It's suprising to me that after all the talk about advertising on mobile screens, Virgin is the one playing around with it. I guess all the big carriers are waiting to see what happens with the youthful subscribers at Virgin before they risk irritating their own older, generally more affluent customer bases.

Tuesday, May 30, 2006

Sony Ericsson w810i REVIEW UPDATE

Curious about how the camera works on this already reviewed device? Look no further. Get a glimpse at this baby's pix below.

In the review, I said that the camera didn't seem like it took pictures that looked as good as the photos taken with our old Nokia 6230i. I think that's because the photos we experimented with were all taken indoors (in a hospital, no less, with more fluorescent lighting than you can shake a stick at), and the color balance seemed WAY off on the SE (but, again, in hindsight that was probably due to hospital lighting). Here are some outdoor shots taken by the w810i. (I'm new to the whole reviewing thing, so I'll note taking comparison shots both indoors and outdoors for the next review.) Something else to note is that on the w810, you can choose and set how much light you want to capture in the shot (missing on the Nokia), rather like an F-stop on a traditional camera.

Up at a building;
Up at corporate art;
Building against another;
Wall Street sharks just hanging out.

Pretty impressive built-in camera, I'd say.

Monday, May 29, 2006

Team Monk: Mobile Smut Force

(Another mini weekend entry)

I've been reading a lot of stuff on The Register, and that's where I found this. Cambodia is locking down on mobile porn on 3G handsets by banning the use of 3G devices altogether. Yummy. I remember reading somewhere once that you can judge how well an industry is doing by checking to see if porn has invaded it. If it has, the industry's not only mature, but very alive and kicking. Apparently, even though only a very few can afford it in Cambodia, it's ready.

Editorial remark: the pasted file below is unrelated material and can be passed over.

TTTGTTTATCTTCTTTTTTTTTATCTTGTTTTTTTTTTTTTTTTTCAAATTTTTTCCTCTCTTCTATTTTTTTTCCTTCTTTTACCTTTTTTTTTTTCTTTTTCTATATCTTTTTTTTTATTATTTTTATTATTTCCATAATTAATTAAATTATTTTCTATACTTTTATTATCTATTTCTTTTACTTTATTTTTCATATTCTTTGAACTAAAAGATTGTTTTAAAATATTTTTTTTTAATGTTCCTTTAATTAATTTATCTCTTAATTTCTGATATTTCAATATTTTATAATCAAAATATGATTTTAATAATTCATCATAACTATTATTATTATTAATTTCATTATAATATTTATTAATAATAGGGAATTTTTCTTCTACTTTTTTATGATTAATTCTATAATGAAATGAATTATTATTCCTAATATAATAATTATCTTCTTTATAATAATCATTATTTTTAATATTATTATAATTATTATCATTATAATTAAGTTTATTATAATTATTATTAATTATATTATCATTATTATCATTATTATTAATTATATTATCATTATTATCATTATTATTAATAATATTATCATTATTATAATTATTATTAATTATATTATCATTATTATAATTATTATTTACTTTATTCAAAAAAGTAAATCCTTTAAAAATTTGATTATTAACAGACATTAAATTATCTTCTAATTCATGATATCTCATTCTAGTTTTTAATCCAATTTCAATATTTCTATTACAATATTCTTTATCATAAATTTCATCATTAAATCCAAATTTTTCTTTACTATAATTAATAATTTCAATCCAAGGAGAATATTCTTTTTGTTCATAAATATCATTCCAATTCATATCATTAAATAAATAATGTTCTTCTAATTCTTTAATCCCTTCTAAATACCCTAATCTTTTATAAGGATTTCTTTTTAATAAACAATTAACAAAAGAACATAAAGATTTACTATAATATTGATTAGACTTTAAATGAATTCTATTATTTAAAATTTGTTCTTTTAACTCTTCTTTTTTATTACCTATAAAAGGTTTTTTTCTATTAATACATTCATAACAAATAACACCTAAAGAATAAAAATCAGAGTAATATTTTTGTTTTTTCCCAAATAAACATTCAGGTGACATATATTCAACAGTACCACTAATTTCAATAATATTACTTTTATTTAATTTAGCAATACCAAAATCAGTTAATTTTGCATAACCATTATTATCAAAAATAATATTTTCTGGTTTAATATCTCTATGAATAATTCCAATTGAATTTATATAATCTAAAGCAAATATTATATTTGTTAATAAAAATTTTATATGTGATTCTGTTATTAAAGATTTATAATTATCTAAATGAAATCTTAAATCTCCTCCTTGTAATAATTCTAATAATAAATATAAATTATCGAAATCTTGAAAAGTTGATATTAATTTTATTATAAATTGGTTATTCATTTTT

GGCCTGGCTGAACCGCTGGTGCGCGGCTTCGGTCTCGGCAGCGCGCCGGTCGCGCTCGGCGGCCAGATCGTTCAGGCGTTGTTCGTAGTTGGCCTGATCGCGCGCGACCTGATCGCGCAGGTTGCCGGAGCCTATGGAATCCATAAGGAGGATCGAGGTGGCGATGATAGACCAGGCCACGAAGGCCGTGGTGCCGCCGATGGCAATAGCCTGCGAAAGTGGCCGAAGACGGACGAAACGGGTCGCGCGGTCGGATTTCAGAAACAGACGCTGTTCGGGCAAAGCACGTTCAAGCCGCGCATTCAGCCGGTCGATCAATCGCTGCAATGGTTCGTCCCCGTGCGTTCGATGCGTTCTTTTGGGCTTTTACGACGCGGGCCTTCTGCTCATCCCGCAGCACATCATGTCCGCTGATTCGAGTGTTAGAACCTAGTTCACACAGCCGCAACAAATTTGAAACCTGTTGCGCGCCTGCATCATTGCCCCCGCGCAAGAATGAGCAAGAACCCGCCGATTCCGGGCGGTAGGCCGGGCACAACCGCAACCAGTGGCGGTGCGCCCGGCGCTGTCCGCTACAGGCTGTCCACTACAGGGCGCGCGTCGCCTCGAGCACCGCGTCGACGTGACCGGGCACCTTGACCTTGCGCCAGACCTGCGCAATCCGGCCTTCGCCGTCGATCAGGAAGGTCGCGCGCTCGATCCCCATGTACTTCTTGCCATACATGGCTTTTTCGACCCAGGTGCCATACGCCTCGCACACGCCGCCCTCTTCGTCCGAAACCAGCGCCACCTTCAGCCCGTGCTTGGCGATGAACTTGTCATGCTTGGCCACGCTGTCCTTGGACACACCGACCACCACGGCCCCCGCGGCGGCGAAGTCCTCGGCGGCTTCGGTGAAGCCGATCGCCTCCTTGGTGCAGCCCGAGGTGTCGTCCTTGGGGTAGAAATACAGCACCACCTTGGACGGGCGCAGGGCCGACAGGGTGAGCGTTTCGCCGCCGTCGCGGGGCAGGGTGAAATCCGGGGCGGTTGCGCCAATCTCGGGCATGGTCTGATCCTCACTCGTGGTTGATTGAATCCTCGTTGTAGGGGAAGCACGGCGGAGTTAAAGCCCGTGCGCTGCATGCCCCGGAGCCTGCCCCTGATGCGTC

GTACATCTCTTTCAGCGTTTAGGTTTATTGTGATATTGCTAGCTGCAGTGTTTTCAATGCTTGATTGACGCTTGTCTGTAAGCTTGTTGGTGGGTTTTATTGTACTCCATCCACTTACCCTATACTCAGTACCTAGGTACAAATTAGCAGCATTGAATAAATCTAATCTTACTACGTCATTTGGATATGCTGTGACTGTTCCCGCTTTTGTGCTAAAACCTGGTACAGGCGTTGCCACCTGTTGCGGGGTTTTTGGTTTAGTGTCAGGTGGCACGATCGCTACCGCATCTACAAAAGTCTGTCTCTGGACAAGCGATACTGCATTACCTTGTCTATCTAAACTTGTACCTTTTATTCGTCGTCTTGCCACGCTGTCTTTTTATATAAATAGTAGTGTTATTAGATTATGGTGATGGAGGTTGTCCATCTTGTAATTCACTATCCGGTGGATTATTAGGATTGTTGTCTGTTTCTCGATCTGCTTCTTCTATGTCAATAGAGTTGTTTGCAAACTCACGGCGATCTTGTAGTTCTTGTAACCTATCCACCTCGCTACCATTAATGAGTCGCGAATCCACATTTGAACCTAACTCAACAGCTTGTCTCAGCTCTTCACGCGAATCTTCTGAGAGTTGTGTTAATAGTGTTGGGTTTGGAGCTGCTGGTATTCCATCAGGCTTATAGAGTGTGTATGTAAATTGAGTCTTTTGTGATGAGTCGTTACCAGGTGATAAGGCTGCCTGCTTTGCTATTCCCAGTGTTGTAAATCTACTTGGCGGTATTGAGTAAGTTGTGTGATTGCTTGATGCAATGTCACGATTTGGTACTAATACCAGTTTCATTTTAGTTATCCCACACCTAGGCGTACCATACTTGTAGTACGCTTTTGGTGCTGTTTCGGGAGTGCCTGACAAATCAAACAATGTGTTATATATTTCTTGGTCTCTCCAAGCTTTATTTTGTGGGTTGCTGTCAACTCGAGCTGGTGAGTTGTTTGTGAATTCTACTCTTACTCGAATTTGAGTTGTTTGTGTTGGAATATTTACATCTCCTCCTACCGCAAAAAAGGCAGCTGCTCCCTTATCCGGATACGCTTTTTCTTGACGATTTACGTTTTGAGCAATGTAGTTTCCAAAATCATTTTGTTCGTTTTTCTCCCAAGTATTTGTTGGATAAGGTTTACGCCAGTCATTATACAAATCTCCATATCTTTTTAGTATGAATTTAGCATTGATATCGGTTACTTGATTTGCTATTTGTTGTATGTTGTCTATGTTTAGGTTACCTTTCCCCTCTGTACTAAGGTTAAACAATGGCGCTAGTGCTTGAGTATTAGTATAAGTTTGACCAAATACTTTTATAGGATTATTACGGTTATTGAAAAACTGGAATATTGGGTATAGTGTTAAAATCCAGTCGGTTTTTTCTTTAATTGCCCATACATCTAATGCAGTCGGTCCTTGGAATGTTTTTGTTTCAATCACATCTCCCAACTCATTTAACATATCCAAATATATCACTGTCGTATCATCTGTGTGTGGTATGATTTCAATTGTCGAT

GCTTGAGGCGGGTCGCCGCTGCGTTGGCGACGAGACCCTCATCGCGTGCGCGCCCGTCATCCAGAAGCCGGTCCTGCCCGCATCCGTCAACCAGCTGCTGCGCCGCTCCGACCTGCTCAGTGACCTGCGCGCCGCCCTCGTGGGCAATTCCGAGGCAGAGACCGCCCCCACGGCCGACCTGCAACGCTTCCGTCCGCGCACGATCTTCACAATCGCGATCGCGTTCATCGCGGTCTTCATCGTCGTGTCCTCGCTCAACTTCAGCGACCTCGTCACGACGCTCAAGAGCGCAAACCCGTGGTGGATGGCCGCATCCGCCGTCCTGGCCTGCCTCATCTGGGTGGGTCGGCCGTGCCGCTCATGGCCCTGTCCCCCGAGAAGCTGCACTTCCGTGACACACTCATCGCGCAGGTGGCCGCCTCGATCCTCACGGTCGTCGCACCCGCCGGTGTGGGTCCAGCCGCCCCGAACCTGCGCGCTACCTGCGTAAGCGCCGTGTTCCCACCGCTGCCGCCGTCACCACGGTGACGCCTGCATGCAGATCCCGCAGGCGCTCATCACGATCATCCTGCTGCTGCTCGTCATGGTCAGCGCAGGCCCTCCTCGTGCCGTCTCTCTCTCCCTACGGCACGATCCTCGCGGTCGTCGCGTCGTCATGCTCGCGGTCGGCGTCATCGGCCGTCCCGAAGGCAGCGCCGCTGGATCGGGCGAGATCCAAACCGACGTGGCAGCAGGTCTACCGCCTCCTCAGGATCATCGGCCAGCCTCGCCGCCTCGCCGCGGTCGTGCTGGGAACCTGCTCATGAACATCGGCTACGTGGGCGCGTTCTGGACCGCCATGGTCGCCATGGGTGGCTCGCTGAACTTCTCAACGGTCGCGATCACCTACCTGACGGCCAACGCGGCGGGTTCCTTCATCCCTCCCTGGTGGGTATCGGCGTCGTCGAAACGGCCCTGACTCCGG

But why did he announce the clampdown to an assembly of monks? I wonder if it's because he thinks these very holy, celibate people would be most tempted by mobile smut? (Chinese Shaolin monks use cell phones regularly, and have $25 given to them as monthly spending money. Yeah, random, right?) Or maybe it's because he figures pronouncing that before the holy people would ease that niggling feeling in the back of his mind that maybe he's a tyrant?

Either way, someone needs to hand Hun Sen a copy of AbFab, so that Edina can enlighten him to the fact that "By the way sweetie, people have it off"...

It never ceases to amaze me that with all these advances in technology, the most basic, familiar, and ubiquitous images of sex are the ones that persist enough that we can gauge an industry's ripeness by it. What sad, simple little creatures we are.

Brazil has it rough out there, man...

(Mini-weekend entry)

Poor Brazil is experiencing a lot of woes recently with the mobile phone. In addition to the PCC staging riots using them, there's also this mess. According to the article, five devices (all Motorola) in the last two months have exploded--literally exploded. Motorola claims the use of cheap, third party batteries caused them.